This past year, my membership of the Labour party has been hanging by a thread due to the abhorrent stain of antisemitism.
Yet, it is still unfathomable to me that Labour, once the greatest force for good, is now in a position where it faces the threat of never winning power again. While I, along with many others, knew that we were facing defeat on 12 December, nobody was prepared for the magnitude of our defeat, and the existential crisis that would follow.
There is, however, a tentative sense of hope; a sense that we can now rebuild and recover. To do this, it is absolutely critical that we get the right leader in place. This will not be an easy road back. ‘Continuity Corbyn’is not an option– the Labour party does not exist to be a party of protest and slogans, we exist to make a difference to the communities that we serve. Standing still in a mire of hard left dogma will finish us as a political force.
The cold, hard fact is that Boris Johnson was returned to Number 10 with a comfortable majority. We lost numerous heartland seats that the Tories are not going to give up easily in a general election, and where we are going to have to win back trust.
Recently, I have been lucky enough to spend some time with an absolutely inspirational group of people – Labour councillors from across the country who are all genuinely committed to a vision of making life fairer and more equal for the people they represent. It is being around my fellow councillors that was behind my decision to stay and fight. They represent both the strength of our wealth of talent and of our values.
Therefore, I have two demands of the candidates in the leadership contest. Firstly, that the next party leader trusts our instincts as Labour’s representatives in local communities and secondly, that they value us for the contribution we make. Our party needs to stop taking the work we do for granted.
While Labour may not be in power nationally, it is those of us who are governing locally who are taking the tough decisions and showing bold leadership. The reality is that we are now facing yet another five years of Tory policies and budget pressures, and that we don’t have the luxury of sitting back and regrouping. Instead, we are setting our incredibly tight budgets for the year ahead, fighting for fairer funding settlements, and pushing on – trying to do the best we can for local areas with what we have.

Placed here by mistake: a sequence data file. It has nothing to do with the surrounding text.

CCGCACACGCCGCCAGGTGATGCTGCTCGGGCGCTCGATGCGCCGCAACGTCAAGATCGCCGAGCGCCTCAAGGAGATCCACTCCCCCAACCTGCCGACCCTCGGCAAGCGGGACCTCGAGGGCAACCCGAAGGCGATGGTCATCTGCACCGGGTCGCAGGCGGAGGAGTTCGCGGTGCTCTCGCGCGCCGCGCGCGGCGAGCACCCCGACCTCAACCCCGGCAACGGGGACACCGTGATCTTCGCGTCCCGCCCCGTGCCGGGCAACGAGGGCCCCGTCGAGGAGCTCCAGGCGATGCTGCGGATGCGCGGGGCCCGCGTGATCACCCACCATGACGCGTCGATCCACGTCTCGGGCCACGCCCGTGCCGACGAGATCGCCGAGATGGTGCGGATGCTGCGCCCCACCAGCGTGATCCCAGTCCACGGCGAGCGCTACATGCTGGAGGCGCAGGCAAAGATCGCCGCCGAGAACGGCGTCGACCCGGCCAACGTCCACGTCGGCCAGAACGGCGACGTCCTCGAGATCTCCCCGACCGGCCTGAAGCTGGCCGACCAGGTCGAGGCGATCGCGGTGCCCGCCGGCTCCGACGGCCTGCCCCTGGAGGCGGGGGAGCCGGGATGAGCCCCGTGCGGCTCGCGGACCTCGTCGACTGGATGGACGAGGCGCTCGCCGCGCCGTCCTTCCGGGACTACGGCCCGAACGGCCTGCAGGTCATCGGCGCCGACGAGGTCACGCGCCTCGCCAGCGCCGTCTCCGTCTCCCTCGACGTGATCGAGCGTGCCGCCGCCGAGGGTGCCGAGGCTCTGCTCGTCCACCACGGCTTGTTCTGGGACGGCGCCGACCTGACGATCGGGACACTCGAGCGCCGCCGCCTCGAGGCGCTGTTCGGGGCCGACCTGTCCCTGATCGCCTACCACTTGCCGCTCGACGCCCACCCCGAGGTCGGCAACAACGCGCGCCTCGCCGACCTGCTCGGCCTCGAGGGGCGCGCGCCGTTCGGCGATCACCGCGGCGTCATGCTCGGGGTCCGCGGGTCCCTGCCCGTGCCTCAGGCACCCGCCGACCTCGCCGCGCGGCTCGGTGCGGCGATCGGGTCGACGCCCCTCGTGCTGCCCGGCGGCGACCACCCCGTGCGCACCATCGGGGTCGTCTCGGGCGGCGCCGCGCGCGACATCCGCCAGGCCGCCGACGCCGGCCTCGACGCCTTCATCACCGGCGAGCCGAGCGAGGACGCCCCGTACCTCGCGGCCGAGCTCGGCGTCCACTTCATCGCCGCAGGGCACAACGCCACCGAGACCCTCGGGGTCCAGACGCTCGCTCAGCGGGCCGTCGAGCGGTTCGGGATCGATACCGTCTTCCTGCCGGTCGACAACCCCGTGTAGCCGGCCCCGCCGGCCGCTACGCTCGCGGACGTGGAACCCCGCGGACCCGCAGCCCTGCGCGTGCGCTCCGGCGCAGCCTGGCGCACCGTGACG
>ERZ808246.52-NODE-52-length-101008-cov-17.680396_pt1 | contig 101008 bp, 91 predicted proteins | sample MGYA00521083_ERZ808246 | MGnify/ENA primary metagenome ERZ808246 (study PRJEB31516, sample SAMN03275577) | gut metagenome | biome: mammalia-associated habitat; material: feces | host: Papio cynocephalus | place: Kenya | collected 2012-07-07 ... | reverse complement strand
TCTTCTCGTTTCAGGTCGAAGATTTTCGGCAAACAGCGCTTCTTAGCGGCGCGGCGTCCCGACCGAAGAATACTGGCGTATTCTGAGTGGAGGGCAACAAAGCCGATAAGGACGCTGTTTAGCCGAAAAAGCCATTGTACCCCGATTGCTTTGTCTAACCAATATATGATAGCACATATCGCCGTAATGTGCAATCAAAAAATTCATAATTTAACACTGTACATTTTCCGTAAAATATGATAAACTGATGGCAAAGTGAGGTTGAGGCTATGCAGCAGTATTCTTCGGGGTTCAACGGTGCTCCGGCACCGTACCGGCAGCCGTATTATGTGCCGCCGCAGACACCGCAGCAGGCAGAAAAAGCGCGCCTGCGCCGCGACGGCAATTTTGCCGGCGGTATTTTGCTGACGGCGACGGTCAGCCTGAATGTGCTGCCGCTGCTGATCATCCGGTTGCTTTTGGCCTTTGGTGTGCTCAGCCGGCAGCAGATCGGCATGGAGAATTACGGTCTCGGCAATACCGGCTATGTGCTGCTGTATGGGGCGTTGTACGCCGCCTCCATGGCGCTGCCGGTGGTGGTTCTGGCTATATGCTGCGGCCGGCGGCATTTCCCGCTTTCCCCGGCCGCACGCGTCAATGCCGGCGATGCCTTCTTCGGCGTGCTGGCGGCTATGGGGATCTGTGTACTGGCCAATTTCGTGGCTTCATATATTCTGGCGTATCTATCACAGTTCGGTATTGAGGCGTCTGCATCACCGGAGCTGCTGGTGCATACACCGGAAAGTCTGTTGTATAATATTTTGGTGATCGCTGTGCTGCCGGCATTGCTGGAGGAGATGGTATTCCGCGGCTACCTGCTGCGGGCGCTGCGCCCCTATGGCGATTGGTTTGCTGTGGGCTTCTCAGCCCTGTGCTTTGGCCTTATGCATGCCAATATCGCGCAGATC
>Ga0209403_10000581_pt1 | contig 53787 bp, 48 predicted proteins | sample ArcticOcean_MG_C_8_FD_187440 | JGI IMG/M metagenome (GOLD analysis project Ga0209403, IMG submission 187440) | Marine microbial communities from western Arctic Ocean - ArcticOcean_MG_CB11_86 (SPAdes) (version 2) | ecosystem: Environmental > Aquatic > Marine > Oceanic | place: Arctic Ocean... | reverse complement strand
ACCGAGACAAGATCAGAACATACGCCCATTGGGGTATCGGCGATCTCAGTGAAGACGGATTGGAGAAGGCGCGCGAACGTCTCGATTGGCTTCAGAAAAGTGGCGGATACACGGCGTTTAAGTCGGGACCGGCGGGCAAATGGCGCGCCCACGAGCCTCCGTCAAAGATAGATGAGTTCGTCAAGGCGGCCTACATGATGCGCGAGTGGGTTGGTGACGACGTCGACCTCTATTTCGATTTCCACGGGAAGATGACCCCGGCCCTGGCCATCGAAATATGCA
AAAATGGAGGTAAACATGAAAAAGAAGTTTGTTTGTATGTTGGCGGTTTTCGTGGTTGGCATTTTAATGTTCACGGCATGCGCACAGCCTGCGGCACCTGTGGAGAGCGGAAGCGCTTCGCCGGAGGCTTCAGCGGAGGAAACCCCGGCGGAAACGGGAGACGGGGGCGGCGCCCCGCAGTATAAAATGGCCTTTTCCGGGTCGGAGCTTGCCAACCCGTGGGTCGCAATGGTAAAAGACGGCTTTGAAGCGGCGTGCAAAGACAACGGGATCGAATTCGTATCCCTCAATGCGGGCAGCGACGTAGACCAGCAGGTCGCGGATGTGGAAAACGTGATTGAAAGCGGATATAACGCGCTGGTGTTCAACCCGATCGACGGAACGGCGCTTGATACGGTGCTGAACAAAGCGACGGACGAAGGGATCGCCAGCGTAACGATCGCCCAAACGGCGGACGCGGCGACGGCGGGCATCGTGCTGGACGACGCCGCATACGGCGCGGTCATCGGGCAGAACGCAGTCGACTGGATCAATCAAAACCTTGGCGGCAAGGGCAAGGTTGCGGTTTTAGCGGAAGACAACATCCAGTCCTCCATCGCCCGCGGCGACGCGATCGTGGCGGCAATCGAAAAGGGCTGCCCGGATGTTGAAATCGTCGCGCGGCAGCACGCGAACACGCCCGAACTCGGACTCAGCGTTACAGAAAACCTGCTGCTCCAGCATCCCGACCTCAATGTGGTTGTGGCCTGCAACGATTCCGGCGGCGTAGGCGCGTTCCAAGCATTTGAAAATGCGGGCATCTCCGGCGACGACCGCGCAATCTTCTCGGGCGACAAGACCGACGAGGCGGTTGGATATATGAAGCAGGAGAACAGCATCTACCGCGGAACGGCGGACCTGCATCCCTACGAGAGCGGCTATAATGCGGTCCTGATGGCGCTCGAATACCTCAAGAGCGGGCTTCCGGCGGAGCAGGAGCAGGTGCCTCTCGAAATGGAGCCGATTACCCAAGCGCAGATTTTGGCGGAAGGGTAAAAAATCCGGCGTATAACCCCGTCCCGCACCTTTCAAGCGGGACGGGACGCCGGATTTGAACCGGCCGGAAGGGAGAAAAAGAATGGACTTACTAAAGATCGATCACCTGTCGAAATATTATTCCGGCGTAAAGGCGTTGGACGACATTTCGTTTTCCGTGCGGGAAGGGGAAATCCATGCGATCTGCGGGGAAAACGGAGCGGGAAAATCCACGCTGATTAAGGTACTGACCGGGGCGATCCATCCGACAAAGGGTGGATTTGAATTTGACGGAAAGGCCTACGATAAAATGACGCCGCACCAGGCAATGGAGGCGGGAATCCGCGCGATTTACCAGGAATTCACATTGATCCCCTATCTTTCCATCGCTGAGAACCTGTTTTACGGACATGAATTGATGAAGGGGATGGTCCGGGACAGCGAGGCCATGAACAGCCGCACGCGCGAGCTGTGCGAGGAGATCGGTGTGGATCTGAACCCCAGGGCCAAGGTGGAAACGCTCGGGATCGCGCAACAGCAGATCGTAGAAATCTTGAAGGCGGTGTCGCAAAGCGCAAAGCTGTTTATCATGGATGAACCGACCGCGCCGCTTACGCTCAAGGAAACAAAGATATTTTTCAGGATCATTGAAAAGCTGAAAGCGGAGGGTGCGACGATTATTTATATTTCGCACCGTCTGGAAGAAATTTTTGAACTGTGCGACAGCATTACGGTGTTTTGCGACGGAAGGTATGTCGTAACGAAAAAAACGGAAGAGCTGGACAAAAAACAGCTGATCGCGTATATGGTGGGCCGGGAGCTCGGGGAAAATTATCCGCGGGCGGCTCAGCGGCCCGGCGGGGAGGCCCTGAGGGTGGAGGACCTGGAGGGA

We are finding ways to build the homes we need, to consider bold approaches to the challenges of social care, and to genuinely engage with our residents on the things that matter to them. For some examples of how creative we are being around the country, look at the Local Government Association’s ‘100 Innovations by Labour in Power.’
We are also vital to health and success of Labour as a party. Via our councillor levy we contribute around £2.5m a year, and councillors provide the foundation for effective local campaigning for the good of the party, and for that of our local MPs.
The next leader also needs to ensure the membership are encouraged to value our work. When one of the candidates contacted councillors, wanting to meet with us in Manchester, the response on social media spoke to a real lack of understanding about the role of local government amongst the membership, some of whom described us as an ‘unaccountable elite’. Aside from demonstrating the fractious nature of relationships within the party, it also shows that some members lack information about what councillors do – as a portfolio holder for adult social care with a £49m budget, I am very much accountable.
Local government is truly at the heart of the local communities that politicians at a national level seek to govern and it is where trust, and a reputation for both competence and care, will be rebuilt. For leadership candidates my message is clear: councillors need to be trusted, values and respected if Labour is to win again.
Joanne Harding is the executive member for adult social care on Trafford council. She tweets @Joanne13Harding